Removing Human Contamination
This tutorial will walk through how to remove human contaminated sequences from your 16s rRNA reads. This may be necessary when data must be upload to a public database, but cannot have any human associated DNA reads. The following guide will walk through how to remove the reads from each sample FASTQ file, which can be used for submission to the SRA database.
If you are running the command ona cluster environment, you can download the work flow script, which contains the commands run below.
Note: This work flow assumes that your sequences are in the Illumina Forward/Reverse/Barcode FASTQ file format.
Step 1. Install KneadData
KneadData is a tool developed by the Huttenhower group for removing sequences. The first step is to download the package and install using pip. If you do not have pip, you can run the command
sudo easy_install pip first and enter your computers password. Additionally, if you are installing this program on a cluster environment, you must add the
--user parameters to the end of the KneadData install command.
pip install https://bitbucket.org/biobakery/kneaddata/downloads/kneaddata_v0.5.1.tar.gz
Step 2. Download human reference genome
To remove the human contaminated sequences, we must have a reference of the human genome to align the reads. Fortunately, KneadData contains a function to automatically download a human genome that has been put into Bowtie2 format (required for KneadData). The output is a folder which contains multiple files. You must have access to this folder in future commands, so it is important to keep it in an accessible location. Additionally, this will take up space (~4GB) and could take a long time to download (~10-20 min).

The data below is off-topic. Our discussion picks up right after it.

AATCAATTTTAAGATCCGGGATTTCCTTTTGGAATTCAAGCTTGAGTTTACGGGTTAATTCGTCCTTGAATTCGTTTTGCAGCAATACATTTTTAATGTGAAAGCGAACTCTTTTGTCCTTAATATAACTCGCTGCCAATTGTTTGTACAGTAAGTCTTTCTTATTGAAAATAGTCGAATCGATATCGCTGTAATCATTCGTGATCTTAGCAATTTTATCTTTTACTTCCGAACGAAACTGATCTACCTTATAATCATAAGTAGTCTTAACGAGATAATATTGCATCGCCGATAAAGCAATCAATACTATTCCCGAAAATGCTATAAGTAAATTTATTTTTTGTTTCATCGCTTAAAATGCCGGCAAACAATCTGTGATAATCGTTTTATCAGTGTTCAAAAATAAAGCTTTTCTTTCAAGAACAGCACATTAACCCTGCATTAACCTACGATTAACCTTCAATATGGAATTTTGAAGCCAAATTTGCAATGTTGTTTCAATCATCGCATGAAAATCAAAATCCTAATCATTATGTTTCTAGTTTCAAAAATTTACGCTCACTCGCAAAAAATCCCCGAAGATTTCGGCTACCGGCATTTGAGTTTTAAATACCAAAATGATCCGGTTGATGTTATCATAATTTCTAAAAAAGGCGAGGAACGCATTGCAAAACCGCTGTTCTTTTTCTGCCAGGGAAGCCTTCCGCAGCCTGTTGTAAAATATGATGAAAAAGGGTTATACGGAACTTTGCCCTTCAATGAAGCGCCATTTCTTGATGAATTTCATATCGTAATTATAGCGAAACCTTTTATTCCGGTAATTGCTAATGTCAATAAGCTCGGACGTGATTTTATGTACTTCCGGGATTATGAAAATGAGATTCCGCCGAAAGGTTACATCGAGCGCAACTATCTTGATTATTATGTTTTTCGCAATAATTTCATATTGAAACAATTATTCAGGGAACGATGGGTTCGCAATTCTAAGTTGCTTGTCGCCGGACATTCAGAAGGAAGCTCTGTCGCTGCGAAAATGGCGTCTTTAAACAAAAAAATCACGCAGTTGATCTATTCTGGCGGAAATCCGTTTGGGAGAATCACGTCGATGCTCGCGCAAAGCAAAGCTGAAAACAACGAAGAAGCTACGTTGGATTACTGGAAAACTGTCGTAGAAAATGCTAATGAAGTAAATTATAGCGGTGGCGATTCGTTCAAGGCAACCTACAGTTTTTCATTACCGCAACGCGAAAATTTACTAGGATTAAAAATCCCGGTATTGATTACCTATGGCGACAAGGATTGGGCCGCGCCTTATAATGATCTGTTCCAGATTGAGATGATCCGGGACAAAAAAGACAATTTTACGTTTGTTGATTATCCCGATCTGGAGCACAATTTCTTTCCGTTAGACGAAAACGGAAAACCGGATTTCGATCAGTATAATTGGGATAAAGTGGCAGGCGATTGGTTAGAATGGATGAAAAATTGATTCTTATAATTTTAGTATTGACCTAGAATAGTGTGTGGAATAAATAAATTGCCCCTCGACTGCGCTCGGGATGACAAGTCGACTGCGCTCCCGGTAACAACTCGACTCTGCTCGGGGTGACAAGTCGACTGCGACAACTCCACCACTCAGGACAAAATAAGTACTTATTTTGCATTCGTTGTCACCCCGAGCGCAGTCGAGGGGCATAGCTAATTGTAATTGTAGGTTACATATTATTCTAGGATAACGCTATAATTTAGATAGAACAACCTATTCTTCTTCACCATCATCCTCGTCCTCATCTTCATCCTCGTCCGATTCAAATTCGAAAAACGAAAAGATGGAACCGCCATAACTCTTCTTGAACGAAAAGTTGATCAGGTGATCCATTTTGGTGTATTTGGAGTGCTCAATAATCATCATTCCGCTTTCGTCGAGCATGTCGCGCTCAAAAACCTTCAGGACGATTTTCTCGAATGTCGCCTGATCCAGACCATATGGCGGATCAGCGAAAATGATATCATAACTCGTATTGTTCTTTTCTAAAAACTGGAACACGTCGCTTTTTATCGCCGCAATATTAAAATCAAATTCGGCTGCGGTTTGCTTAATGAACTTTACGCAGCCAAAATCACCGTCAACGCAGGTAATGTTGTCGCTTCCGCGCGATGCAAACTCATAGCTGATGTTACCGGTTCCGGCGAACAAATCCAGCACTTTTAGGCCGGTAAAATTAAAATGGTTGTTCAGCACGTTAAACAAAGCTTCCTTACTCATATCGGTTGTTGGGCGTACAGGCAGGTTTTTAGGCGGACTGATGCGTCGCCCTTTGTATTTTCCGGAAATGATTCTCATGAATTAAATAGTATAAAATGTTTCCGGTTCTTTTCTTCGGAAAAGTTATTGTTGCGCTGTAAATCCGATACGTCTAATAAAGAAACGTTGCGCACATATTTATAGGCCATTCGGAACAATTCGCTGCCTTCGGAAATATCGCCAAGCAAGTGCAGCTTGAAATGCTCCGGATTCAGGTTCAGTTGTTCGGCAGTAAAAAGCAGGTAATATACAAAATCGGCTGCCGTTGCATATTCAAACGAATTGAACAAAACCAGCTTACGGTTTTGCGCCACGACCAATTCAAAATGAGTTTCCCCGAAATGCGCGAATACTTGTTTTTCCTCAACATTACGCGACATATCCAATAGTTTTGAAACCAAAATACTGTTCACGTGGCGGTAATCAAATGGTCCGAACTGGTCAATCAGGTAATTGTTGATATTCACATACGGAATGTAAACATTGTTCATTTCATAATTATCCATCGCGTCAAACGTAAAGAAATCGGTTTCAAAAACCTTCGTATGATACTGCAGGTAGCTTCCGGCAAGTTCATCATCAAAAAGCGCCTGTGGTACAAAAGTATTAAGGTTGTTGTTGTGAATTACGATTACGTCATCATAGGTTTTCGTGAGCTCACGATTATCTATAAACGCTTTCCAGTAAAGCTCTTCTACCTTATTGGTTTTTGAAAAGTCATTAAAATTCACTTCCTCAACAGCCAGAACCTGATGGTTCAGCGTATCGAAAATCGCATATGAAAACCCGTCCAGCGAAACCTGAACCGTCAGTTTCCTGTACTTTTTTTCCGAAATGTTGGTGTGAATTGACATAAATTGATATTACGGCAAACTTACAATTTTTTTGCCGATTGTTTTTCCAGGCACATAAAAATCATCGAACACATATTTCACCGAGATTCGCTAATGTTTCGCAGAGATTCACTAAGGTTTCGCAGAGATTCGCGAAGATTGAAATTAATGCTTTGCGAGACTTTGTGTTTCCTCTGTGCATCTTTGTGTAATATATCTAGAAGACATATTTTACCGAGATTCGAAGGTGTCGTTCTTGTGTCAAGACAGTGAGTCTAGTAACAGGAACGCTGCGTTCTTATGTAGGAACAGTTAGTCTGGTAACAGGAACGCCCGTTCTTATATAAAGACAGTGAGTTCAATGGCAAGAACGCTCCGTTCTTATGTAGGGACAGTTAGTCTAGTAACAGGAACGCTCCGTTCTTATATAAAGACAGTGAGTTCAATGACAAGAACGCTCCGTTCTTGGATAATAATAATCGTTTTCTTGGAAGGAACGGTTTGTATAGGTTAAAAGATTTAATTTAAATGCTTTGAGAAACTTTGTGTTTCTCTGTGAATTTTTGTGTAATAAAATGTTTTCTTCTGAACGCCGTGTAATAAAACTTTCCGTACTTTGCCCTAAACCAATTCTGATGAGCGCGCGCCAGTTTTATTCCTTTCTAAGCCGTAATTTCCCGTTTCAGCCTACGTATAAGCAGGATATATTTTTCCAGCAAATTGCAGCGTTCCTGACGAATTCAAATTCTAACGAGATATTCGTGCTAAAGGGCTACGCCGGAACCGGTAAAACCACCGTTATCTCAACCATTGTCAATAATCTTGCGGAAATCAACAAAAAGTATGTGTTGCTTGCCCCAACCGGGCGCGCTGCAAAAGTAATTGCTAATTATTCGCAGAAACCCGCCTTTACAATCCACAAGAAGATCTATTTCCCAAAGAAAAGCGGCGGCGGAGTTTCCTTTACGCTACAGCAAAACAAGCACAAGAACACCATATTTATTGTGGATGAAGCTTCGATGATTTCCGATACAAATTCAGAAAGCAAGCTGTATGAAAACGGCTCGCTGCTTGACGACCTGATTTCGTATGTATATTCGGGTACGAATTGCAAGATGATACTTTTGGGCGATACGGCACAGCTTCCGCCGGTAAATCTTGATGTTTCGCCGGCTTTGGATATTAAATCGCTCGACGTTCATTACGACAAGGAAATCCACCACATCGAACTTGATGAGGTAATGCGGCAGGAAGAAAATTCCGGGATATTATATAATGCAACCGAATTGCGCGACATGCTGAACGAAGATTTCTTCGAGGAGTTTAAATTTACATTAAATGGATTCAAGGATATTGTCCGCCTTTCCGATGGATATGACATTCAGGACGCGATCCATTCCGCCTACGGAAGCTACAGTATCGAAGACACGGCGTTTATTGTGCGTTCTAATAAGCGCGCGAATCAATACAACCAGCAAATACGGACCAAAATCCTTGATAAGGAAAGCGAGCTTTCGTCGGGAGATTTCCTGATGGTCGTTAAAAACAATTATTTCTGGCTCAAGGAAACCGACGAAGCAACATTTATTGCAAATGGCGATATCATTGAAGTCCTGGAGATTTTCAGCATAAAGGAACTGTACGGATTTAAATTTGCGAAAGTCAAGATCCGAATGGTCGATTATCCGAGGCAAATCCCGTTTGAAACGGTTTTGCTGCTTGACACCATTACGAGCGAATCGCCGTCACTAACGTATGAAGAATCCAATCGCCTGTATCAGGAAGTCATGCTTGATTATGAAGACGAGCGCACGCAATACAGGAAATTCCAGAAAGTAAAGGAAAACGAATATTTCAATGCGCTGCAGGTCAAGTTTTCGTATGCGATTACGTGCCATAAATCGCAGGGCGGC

kneaddata_database \ --download human bowtie2 \ human_genome/
Step 3. Joined Reads and Split Libraries
Once KneadData has been installed and the human genome has been downloaded to a folder on your computer, we must process the raw FASTQ files into individual FASTQ files that correspond to each sample. To do this we must run the first steps of the QIIME work flow (See the section: Preparing Sequence Data). If you have already run split libraries with the
--store_demultiplexed_fastq, you can skip this section.
Step 4. Split samples into individual FASTQ files
split_libraries_fastq.py is complete, verify that there exists a file called
seqs.fastq within the
split_libraries output folder. The next step is to further split the file into FASTQ files per sample. Using the
seqs.fastq as an input, run the command below to generate individual sequencing files per sample in an output folder.
split_sequence_file_on_sample_ids.py \ -i split_libraries/seqs.fastq \ -o per_sample_fastq \ --file_type fastq
Step 5. Run KneadData on each of the samples
After generating the FASTQ files for each sample, we can now run KneadData on each to remove any human contaminated reads from the file. We could have run KneadData on our starting forward and reverse files, but there would be no way to add the barcode reads, so we first splits and then clean.
The best way to run the command on each of the files is to use a for loop. See for more detailed UNIX information, but essentially it is a command to run the same script many times.
A. First make a new directory that will store all the new clean fastq files
mkdir -p per_sample_fastq_clean
B. Next run the for loop that will run KneadData on each of the FASTQ files. Ensure the names of the input and output folders are correct.
for fastq in per_sample_fastq/*.fastq # Change ONLY if different split FASTQ files folder name do kneaddata \ --input $fastq \ --output per_sample_fastq_clean/$(basename "$fastq" .fastq) \ --db human_genome/Homo_sapiens_Bowtie2_v0.1/Homo_sapiens \ --threads 2 \ --bypass-trim \ --output-prefix $(basename "$fastq" .fastq) done
In each of the output folders, there will be 3 files which correspond to the clean FASTQ file, the contaminated reads and a log of the removal process.